The global pandemic has had a profound impact on the way corporations attract, develop and maintain their human capital, and this includes changes to benefits packages. A June 2020 survey by Mercer found that some of the most common benefits changes that companies were considering in response to the pandemic included:

  • Expanding virtual health and telemedicine programs
  • Enhancing mental health support (including employee assistance programs)
  • Adding or expanding voluntary benefits

Have those predictions panned out? The International Foundation of Employee Benefit Plans (IFEBP) conducted a survey of U.S. employers to determine how the way businesses think about offering benefits has changed because of COVID-19. This study has found a move towards telemedicine, mental health benefits, flexibility around leave and greater consideration given to cost-saving measures. 

Fewer in-office visits means more telemedicine coverage

From visiting the dentist to an unexpected trip to the emergency room, in-office visits of all kinds are down from 2019 rates. That doesn’t mean that people are necessarily receiving less care, though. According to the IFEBP survey, nearly nine out of 10 employers reported seeing an increase in the number of telehealth claims filed in 2020. Dental offices are safe to visit, but for employees who are trying to socially distance (or simply have difficulty fitting a trip to the dentist into their schedule), Delta Dental offers multiple virtual dentistry solutions.

Stress and isolation lead to a greater emphasis on mental health benefits

Mental health claims saw a sharp rise in 2020. As employees cope with the stress and isolation that living with the realities of COVID-19 can cause, adding or enhancing access to mental health care is a cost-saving move. The effects of stress, depression and anxiety may not be as visible as with other issues, but they are no less real. They can lead to missed work and physical health issues, and so they’re equally important to cover with mental health benefits or employee assistance programs that offer support to employees.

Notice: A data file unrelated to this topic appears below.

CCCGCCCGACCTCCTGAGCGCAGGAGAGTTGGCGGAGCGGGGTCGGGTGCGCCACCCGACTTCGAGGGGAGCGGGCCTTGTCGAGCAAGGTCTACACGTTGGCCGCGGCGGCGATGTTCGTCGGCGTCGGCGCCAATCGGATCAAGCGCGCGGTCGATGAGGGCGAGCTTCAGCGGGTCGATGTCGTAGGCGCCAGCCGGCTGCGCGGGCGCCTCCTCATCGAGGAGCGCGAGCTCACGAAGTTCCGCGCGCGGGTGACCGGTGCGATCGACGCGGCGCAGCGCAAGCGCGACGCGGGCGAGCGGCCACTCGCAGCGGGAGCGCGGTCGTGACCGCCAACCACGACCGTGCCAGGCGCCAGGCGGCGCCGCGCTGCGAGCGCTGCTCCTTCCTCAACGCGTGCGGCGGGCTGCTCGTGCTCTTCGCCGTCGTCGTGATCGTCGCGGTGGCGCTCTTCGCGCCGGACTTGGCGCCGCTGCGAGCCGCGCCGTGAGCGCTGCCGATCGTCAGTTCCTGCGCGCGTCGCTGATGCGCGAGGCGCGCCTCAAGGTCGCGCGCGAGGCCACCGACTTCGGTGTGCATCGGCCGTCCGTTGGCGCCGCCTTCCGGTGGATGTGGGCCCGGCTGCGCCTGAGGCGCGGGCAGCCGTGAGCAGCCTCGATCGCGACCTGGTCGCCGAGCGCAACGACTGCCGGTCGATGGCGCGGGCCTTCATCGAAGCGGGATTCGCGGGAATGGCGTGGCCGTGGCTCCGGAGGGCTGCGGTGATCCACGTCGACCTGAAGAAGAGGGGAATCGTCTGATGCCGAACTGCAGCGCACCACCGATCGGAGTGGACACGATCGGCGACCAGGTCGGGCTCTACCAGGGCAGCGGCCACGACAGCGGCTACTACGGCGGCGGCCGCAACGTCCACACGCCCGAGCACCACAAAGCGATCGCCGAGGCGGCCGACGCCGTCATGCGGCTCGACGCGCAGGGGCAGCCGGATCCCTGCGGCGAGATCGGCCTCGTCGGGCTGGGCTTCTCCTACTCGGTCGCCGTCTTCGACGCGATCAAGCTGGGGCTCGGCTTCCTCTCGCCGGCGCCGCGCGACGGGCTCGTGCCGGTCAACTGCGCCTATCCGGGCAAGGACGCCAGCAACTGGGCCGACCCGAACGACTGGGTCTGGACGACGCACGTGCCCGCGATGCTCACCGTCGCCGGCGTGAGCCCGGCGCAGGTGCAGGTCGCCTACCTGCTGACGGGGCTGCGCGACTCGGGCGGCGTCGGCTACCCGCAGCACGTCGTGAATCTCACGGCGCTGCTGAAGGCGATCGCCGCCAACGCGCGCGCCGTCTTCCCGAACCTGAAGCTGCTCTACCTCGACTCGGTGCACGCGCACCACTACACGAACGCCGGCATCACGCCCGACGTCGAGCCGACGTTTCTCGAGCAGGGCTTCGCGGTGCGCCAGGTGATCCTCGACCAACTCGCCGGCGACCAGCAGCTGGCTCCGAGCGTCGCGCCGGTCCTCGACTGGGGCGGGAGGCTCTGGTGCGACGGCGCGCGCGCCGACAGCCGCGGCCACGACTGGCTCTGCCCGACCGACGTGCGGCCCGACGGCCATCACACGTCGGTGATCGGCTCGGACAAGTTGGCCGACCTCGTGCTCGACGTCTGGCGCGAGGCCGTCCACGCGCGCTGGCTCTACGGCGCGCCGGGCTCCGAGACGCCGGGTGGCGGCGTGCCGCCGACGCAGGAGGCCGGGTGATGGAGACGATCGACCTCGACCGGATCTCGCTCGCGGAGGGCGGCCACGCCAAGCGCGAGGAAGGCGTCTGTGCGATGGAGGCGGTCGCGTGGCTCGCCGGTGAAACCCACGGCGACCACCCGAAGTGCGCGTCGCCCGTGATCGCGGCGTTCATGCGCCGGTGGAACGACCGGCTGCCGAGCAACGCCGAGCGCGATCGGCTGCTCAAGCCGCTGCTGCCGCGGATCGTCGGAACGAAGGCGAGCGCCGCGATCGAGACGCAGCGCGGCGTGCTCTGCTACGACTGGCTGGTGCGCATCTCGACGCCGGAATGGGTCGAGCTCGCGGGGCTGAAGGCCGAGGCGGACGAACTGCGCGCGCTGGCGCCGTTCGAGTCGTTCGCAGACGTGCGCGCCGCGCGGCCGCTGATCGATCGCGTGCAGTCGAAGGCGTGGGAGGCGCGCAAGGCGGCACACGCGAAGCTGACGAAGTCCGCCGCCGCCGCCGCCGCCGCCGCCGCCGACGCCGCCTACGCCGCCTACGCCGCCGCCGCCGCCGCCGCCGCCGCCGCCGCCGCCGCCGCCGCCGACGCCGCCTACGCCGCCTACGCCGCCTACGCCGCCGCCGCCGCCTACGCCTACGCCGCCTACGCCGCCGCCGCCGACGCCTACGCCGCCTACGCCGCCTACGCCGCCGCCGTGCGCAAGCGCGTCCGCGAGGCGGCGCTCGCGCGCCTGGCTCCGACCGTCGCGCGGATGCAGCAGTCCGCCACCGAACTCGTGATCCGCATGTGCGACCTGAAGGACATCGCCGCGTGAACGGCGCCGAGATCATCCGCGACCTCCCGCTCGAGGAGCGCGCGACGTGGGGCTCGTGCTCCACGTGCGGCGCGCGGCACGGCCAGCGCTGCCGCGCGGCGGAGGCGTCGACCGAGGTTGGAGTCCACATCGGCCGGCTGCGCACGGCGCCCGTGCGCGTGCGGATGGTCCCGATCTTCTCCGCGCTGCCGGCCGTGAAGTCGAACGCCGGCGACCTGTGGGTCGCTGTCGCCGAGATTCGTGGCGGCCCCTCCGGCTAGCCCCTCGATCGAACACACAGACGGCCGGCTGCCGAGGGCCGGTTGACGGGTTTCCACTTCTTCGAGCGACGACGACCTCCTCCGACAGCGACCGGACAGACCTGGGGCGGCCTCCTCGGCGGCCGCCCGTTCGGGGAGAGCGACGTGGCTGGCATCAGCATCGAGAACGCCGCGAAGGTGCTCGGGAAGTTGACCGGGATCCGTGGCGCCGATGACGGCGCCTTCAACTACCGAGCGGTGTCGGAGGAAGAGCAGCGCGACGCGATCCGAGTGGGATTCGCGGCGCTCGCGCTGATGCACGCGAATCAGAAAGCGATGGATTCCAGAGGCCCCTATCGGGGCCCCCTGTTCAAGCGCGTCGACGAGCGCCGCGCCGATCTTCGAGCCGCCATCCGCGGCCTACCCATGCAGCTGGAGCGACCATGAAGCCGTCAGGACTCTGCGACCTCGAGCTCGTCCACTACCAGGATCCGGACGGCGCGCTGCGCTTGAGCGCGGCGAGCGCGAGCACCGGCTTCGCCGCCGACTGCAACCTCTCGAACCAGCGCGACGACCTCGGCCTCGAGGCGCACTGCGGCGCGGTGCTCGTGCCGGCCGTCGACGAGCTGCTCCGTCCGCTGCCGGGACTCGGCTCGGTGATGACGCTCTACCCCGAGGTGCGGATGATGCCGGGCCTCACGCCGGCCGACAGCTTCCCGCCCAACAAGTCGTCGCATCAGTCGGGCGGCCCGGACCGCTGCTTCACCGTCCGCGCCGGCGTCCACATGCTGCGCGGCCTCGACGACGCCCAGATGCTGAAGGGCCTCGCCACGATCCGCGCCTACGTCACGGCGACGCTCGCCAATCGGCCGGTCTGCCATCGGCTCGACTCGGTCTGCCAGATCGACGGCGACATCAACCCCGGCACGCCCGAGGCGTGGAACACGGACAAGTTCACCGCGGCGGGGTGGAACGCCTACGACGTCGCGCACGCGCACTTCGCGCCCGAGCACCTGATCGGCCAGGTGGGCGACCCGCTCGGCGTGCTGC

More flexibility in leave is required as life throws curveballs at everyone

It’s important to be compassionate and flexible when it comes to your employees’ physical and emotional needs. Parents and other caregivers have been hit disproportionately hard by the pandemic and may need additional support as they try to juggle their work and home lives. Emergency leave for child or elder care, flexible use of paid and unpaid leave and offering carryover options for workers who can’t use their current vacation days are becoming more common.

Voluntary plans are becoming more popular to help keep costs low

Finally, consider that it may be in your organization’s best interests to change the kind of benefits offered. Voluntary plans are a great way to ensure that those who want dental coverage can keep it, even if cost-saving measures become necessary. The Smile On program is also available to provide dental coverage to those who are transitioning out of the workforce.

Communication is key

No matter how your benefits may change in response to the pandemic, being transparent and honest with your employees is essential. By alerting employees to benefits changes, you can ensure that they won’t be caught by an unpleasant surprise. Additionally, letting your employees know when new benefits are available and how to make the most of them can help keep them happier and healthier.